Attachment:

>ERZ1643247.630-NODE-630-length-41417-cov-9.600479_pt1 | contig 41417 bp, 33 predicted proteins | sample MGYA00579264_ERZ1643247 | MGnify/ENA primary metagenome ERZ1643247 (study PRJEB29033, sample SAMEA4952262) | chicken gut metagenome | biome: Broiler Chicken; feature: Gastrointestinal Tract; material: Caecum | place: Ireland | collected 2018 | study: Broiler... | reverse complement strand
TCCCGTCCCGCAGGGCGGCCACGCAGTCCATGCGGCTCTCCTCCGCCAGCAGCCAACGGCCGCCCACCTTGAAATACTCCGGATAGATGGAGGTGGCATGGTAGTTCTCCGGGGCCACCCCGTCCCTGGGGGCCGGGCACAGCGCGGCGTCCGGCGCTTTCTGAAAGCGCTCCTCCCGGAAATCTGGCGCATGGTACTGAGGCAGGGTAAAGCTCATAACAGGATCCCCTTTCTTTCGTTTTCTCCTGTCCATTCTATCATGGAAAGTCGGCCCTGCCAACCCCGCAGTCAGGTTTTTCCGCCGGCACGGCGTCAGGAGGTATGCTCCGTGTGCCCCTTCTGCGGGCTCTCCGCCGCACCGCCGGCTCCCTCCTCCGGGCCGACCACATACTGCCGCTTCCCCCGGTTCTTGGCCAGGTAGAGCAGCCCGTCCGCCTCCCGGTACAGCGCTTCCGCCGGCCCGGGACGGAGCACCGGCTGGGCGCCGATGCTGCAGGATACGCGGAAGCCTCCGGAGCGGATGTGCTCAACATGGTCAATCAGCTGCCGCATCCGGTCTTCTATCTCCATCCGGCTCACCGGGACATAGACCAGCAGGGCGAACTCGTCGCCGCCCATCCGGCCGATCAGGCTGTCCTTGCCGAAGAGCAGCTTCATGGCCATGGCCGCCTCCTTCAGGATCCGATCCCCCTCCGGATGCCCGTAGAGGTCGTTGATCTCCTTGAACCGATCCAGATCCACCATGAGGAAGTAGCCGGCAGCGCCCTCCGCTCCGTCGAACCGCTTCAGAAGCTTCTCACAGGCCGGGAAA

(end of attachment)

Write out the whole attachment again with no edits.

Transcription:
>ERZ1643247.630-NODE-630-length-41417-cov-9.600479_pt1 | contig 41417 bp, 33 predicted proteins | sample MGYA00579264_ERZ1643247 | MGnify/ENA primary metagenome ERZ1643247 (study PRJEB29033, sample SAMEA4952262) | chicken gut metagenome | biome: Broiler Chicken; feature: Gastrointestinal Tract; material: Caecum | place: Ireland | collected 2018 | study: Broiler... | reverse complement strand
TCCCGTCCCGCAGGGCGGCCACGCAGTCCATGCGGCTCTCCTCCGCCAGCAGCCAACGGCCGCCCACCTTGAAATACTCCGGATAGATGGAGGTGGCATGGTAGTTCTCCGGGGCCACCCCGTCCCTGGGGGCCGGGCACAGCGCGGCGTCCGGCGCTTTCTGAAAGCGCTCCTCCCGGAAATCTGGCGCATGGTACTGAGGCAGGGTAAAGCTCATAACAGGATCCCCTTTCTTTCGTTTTCTCCTGTCCATTCTATCATGGAAAGTCGGCCCTGCCAACCCCGCAGTCAGGTTTTTCCGCCGGCACGGCGTCAGGAGGTATGCTCCGTGTGCCCCTTCTGCGGGCTCTCCGCCGCACCGCCGGCTCCCTCCTCCGGGCCGACCACATACTGCCGCTTCCCCCGGTTCTTGGCCAGGTAGAGCAGCCCGTCCGCCTCCCGGTACAGCGCTTCCGCCGGCCCGGGACGGAGCACCGGCTGGGCGCCGATGCTGCAGGATACGCGGAAGCCTCCGGAGCGGATGTGCTCAACATGGTCAATCAGCTGCCGCATCCGGTCTTCTATCTCCATCCGGCTCACCGGGACATAGACCAGCAGGGCGAACTCGTCGCCGCCCATCCGGCCGATCAGGCTGTCCTTGCCGAAGAGCAGCTTCATGGCCATGGCCGCCTCCTTCAGGATCCGATCCCCCTCCGGATGCCCGTAGAGGTCGTTGATCTCCTTGAACCGATCCAGATCCACCATGAGGAAGTAGCCGGCAGCGCCCTCCGCTCCGTCGAACCGCTTCAGAAGCTTCTCACAGGCCGGGAAA